On 30 October 2013 18:47, Vyacheslav Egorov <m...@mrale.ph> wrote:
> Some people find "global" state that this proposal introduces bad. I
> see two ways addressing this:
> - Returning {lo, hi} object.
> Pros: no global state, in combination with destructuring allows to
> write concise code, overhead can still be optimized away.
> Cons: performance of polyfill is abysmal on bad and moderately good
> VMs, requires allocation sinking pass to optimize away object
> allocation.
> - Make H property of the respective operation (e.g. u64mul updates its
> own property H)
> Pros: easy to implement, good perf on bad VMs
> Cons: still kinda global state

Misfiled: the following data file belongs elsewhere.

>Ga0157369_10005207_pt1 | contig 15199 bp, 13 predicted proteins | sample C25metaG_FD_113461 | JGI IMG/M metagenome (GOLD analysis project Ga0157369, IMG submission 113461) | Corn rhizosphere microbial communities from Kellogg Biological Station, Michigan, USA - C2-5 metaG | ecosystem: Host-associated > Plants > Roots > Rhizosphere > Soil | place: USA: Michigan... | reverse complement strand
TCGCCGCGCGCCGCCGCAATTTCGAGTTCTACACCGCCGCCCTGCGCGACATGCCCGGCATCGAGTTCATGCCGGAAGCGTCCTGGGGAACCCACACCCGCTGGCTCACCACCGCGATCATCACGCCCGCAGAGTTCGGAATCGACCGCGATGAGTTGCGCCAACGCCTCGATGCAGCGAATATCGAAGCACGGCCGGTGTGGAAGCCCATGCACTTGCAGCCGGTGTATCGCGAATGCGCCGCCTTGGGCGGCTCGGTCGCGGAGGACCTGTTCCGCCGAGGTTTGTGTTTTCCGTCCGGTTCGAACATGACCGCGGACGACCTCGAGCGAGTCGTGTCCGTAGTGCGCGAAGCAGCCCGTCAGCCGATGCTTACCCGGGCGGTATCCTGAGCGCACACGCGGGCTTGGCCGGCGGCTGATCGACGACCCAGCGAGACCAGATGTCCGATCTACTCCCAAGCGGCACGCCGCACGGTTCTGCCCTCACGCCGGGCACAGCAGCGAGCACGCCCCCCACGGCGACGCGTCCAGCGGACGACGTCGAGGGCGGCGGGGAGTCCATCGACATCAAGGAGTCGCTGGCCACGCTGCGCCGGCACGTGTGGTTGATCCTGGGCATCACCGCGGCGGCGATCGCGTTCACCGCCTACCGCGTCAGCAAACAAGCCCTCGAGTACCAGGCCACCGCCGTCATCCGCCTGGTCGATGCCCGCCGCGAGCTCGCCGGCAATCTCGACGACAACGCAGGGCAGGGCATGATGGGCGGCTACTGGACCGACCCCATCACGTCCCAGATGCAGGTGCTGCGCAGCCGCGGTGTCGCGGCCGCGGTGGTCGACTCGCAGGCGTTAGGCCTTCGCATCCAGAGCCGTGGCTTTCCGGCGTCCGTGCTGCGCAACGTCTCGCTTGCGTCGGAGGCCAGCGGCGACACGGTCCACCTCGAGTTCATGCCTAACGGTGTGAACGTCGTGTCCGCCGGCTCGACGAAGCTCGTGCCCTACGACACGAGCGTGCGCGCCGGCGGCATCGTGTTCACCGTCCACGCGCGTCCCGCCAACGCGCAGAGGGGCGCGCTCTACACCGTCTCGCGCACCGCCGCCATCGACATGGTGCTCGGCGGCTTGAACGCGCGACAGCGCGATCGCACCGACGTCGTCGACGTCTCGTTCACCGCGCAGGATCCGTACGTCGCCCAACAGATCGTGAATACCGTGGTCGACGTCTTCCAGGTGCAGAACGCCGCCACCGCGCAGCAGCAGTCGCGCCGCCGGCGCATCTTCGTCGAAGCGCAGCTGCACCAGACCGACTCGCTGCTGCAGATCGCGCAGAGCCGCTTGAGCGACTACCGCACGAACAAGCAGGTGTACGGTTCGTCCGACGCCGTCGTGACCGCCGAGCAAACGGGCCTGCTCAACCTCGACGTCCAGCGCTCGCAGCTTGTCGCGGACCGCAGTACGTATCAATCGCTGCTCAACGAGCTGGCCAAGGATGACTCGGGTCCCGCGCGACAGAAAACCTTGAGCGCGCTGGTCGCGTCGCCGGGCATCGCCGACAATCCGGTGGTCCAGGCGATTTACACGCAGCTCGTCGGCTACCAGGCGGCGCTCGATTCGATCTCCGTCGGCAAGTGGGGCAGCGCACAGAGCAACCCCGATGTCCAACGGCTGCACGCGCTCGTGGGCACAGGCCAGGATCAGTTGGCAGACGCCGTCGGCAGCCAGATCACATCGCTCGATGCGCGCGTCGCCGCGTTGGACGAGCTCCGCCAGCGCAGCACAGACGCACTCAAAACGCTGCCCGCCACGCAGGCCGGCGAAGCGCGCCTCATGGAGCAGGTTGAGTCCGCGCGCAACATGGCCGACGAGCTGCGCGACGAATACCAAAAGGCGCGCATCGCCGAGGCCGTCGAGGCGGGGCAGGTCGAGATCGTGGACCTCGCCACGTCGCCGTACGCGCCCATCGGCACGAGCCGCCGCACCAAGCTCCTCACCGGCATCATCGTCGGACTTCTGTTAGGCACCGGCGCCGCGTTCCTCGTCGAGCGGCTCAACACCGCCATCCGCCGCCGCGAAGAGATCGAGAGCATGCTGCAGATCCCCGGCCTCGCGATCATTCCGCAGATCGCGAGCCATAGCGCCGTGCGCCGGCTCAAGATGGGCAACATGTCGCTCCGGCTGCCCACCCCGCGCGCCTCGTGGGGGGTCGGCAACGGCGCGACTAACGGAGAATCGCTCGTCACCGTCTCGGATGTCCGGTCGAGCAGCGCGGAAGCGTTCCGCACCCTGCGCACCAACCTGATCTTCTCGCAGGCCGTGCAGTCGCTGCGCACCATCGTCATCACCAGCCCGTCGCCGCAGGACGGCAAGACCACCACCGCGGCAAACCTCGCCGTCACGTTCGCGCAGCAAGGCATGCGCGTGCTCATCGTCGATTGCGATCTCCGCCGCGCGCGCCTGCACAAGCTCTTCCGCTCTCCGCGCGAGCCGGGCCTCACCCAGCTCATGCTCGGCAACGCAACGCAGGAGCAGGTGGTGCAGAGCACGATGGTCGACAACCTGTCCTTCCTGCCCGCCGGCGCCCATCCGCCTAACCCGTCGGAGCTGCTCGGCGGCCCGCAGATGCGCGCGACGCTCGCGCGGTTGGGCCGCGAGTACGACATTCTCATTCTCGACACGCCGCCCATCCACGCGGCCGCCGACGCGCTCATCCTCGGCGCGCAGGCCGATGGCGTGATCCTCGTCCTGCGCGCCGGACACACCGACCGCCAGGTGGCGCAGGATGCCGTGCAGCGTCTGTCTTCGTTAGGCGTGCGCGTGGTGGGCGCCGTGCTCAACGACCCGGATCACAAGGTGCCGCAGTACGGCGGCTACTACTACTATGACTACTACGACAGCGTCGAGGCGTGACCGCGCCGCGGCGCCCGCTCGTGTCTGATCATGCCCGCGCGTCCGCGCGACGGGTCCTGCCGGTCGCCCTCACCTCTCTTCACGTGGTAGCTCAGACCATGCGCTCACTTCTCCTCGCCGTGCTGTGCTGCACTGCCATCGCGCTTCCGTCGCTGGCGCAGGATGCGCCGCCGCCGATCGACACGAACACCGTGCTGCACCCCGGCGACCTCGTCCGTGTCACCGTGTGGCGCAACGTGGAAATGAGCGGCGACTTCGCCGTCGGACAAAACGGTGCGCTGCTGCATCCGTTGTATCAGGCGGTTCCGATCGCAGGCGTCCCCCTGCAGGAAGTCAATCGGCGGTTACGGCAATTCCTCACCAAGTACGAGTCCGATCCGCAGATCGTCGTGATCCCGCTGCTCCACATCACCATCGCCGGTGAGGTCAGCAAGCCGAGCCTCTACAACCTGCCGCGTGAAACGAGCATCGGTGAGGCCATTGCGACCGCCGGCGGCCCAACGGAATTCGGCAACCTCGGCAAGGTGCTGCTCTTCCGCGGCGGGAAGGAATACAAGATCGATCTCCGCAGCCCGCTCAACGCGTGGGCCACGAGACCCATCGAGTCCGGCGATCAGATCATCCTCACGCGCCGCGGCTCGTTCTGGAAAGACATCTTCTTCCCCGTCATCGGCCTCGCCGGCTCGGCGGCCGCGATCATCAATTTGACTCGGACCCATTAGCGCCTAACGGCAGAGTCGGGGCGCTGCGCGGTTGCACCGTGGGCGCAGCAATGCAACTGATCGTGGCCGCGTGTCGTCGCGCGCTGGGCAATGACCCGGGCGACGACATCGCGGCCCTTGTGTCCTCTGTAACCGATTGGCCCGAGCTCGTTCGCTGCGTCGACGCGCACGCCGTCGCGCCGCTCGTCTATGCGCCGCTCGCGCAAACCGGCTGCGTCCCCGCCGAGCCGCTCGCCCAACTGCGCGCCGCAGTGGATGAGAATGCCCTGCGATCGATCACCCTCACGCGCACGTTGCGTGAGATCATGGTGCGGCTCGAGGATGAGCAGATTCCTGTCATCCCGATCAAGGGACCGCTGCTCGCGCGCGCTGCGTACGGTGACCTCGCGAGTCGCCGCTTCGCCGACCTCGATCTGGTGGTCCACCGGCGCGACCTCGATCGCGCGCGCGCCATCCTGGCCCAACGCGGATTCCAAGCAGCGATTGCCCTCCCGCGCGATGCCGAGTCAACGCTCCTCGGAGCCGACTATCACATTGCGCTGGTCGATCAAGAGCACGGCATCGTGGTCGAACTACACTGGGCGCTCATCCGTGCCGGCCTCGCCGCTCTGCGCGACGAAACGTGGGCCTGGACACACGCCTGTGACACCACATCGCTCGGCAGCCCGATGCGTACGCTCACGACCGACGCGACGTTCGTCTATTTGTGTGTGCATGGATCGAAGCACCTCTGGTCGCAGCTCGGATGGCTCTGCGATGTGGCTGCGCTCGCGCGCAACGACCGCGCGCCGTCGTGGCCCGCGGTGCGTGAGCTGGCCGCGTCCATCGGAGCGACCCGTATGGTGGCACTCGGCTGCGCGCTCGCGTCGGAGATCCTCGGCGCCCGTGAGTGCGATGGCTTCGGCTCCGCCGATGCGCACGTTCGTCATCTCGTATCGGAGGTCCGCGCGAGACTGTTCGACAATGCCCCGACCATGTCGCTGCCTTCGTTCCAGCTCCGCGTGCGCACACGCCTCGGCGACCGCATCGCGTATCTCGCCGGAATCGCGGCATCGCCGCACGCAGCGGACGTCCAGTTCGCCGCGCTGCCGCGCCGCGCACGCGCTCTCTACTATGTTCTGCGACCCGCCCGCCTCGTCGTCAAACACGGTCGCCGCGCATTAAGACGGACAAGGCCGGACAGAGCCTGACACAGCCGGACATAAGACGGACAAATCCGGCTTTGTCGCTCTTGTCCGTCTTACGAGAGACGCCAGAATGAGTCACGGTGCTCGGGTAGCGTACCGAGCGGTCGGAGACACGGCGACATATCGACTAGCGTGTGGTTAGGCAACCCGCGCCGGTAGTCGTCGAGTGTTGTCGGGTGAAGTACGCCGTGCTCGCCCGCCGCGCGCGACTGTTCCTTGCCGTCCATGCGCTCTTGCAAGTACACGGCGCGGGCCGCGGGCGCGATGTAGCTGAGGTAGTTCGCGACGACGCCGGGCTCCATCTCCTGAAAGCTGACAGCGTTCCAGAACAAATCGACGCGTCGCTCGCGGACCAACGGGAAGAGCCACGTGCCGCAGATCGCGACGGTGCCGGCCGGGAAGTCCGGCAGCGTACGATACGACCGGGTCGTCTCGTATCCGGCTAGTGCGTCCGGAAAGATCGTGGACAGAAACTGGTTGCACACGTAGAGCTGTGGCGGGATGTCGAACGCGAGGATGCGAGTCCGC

> - Math.<s>64<op> can become Math.createOperator(<s>64, <op>) that
> returns function with H property:
> var add = Math.createOperator("u64", "add");
> var dl = add(add(al, ah, bl, bh), add.H, cl, ch);
> var dh = add.H;
> Pros: no global state, relatively good performance on the non advanced
> VMs, can be actually extended(!) e.g. SIMD operations can be exposed
> as Math.createOperator("simd128", "add")

Instead of returning a pair, you could also do it C-style:

var ret = {}
add(al, ah, bl, bh, ret)
add(ret.lo, ret.hi, cl, ch, ret)
var dl = ret.lo, dh = ret.hi

This way, it's up to the caller to allocate a suitable return buffer
and reuse it. (For asm.js, that would probably require extending the
spec to allow a module to pre-allocate one such buffer.)

Cleaner than the other hacks, IMO, but still too ugly for an official API.

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